Is sustainability an option?

As digital media is on the rise, Day 1 of the Digital Media Conclave 2021 explored the scope of sustainable newsrooms.


By Arjun Iyer (BA '22) and Preetika Parashuraman (BA '22)

The pandemic has challenged many newsrooms to evolve and become dynamic. The way we consume news has changed over the past few years. Emerging technologies such as Artificial Intelligence are influencing the dissemination of news. The Digital Media Conclave 2021, organised by the Digital Journalists' Association of India aims to stir conversations about the latest trends in technology, the rise of digital media platforms, and the challenges of revenue generation.

Screen grab from the webinar

Digital, the way forward?
Media has been evolving at a fast pace, especially in the last 50 years. In these fast-changing times, the ethical and moral responsibilities of news organizations have also changed, from just reporting facts to ensuring the credibility of news.

Digital media has been struggling to receive acknowledgment since it has been dominated by conventional media until recently. Vinoth Poovalingam, the founder of Hocalwire, moderated a panel discussion on how to build sustainable newsrooms in the digital space. The panelists included Anuradha Kedia, founder of The Better India, and Shradha Sharma who is the Founder and Chief Editor of YourStory.

Building sustainable newsrooms?
According to Anuradha, the media was not viewed as an investable business. Initially, digital news platforms were merely viewed as blogs and lacked funds from investors. However, digital media is changing the perspective as the movement to technology is bringing scalability. To build sustainable newsrooms, it is important to ensure that you create a platform that earns more money than it spends. The panelists advise digital platforms to avoid drowning in huge expense sheets and focus on growth by creating impact.

Sustainability does not only come from revenue but content too. "I met a lot of people who had amazing stories to tell and nobody was ready to listen," said Shardha Sharma. It is a journalist's responsibility to combine storytelling and journalism to give a platform to stories that are ignored by the mainstream media. She did not want to sensationalise stories and wanted to present them in an unbiased manner. She talked about how YourStory focused on identifying stories from the grassroots of India and how people started relying on the platform to feel validated. To cultivate an audience and sustain it, it is essential to gain the trust of your audience. Kedia stressed the challenges of selling positive and solution-driven stories when the media industry and news consumption is heavily biased towards negative news.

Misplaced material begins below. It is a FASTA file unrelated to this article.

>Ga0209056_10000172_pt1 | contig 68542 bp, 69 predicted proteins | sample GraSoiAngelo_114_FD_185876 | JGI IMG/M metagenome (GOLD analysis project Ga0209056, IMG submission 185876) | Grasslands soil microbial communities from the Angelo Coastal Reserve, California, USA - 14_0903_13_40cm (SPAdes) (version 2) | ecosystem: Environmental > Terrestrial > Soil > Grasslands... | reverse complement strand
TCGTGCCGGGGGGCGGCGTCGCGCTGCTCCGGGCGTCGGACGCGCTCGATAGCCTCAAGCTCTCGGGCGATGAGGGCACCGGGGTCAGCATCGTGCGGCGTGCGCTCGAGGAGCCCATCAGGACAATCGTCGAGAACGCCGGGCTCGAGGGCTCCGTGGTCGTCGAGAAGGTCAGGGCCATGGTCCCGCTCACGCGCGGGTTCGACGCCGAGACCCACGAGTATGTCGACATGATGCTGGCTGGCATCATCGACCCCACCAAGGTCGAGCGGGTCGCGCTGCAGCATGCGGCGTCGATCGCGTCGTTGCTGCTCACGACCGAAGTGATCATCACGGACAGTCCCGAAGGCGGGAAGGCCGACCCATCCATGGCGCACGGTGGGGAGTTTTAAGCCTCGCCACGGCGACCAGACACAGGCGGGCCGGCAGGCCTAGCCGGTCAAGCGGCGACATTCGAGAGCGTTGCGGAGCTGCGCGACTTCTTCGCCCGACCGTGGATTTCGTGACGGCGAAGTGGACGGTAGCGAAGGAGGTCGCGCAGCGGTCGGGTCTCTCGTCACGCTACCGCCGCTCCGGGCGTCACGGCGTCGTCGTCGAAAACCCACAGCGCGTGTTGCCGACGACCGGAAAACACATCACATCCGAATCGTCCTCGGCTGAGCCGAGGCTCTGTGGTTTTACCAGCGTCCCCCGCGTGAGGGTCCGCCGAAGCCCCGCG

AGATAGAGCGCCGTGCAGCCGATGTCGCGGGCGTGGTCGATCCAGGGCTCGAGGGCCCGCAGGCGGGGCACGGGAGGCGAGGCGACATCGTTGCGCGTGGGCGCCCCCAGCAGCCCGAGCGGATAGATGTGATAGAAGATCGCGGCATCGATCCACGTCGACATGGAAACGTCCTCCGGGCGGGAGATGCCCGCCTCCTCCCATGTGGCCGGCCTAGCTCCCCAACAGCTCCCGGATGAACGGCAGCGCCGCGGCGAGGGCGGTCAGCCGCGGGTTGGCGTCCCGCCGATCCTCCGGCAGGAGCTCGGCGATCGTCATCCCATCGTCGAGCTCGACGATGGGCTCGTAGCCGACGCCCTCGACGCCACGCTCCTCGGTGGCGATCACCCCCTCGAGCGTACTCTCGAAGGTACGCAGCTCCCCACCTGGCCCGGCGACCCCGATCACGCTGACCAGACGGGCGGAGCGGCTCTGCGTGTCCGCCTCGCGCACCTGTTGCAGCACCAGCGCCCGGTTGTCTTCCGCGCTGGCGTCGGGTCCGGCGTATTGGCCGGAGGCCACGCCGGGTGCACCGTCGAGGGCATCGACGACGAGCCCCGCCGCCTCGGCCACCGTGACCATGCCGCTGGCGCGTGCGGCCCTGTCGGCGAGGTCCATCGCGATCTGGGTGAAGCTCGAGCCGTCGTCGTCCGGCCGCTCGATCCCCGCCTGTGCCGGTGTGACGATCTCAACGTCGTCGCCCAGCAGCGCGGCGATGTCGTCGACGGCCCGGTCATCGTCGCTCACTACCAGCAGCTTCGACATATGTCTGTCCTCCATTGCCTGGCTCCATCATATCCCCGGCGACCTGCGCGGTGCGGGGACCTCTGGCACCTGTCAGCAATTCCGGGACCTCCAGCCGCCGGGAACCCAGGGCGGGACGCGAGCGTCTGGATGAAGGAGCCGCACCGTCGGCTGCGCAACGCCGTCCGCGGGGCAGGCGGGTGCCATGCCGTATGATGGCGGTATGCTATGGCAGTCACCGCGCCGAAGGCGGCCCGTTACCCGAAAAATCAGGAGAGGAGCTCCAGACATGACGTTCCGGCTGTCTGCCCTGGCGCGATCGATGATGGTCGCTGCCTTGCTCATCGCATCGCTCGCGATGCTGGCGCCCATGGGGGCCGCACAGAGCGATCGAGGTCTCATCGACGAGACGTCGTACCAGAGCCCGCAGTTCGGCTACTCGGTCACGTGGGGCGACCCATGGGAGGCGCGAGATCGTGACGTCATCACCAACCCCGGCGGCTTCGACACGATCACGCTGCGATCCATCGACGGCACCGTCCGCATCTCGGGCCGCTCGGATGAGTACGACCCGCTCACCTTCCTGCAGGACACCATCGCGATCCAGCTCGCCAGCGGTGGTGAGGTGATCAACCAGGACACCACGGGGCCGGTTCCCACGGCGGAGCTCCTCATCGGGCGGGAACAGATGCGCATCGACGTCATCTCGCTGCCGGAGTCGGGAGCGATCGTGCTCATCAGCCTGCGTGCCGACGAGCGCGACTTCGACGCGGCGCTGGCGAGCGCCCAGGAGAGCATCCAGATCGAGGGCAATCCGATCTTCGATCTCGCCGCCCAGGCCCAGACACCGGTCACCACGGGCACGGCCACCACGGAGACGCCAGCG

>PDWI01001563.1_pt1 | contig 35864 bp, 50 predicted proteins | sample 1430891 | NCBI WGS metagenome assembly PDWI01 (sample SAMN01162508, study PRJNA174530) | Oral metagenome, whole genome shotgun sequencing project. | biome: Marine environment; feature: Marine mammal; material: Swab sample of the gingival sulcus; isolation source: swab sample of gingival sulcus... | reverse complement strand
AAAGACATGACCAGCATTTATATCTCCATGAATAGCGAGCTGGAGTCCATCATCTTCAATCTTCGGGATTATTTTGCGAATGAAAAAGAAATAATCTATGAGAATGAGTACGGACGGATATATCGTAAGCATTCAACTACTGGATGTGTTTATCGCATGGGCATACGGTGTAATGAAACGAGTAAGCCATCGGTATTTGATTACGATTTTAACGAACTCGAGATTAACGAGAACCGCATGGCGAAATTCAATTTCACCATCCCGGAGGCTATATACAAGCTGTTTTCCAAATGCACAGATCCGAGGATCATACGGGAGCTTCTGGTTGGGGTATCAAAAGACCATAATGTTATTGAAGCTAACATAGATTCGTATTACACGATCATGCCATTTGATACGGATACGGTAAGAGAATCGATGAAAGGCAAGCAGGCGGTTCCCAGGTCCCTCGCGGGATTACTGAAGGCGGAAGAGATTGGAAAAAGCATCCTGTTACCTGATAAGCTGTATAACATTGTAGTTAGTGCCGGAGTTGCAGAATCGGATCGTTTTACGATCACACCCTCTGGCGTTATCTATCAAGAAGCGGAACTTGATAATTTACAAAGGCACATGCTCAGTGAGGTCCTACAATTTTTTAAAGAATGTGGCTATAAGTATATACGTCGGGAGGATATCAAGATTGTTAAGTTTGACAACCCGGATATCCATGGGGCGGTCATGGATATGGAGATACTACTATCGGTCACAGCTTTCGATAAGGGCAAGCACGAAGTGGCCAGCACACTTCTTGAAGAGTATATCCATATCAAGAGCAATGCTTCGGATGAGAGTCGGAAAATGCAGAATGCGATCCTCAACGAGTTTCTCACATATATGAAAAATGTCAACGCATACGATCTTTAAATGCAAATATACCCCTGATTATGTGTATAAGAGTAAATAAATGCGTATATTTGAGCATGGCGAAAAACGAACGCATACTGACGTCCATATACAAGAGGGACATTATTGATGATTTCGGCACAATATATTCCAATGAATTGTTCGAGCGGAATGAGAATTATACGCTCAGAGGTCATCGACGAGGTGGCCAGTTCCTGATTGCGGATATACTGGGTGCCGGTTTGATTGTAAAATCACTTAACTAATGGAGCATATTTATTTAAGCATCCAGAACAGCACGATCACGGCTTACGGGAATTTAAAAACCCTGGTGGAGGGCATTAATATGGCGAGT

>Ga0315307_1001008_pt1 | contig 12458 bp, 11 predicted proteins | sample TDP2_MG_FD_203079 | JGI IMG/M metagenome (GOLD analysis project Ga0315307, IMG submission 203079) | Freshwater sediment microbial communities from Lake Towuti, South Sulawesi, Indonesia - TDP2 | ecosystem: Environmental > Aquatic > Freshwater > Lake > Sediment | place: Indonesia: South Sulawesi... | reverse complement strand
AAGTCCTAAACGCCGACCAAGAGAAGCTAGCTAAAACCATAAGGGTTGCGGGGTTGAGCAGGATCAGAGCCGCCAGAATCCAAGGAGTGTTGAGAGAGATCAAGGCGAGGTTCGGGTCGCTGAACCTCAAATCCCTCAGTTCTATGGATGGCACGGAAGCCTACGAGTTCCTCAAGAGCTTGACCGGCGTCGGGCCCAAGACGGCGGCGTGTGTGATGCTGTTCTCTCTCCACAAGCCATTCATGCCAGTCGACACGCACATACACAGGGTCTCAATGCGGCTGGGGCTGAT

Is it a far-fetched dream?
Investment in technology is crucial to ensure sustainability. This is what differentiates digital media from traditional media. While any enterprise or newsroom aims to survive the competition, they also struggle to become self-sufficient. Shradha says that an enterprise can become self-sufficient especially when it has a "no fallback option". She emphasised that "sustainability should not come at the cost of the brand". She also goes on to point out how certain mistakes in the past impacted the newsroom's functionality, but also how all those mistakes taught us to take a stand.

On the other hand, Anuradha Kedia believes that the self-sufficiency of a business has got nothing to do with money, but with a money-making mindset. In simple terms, "One can be sustainable but never be self-sustainable, especially in a digital media world. You may reach a stage where your revenues are high but once you take your eyes off, you're doomed," she added.

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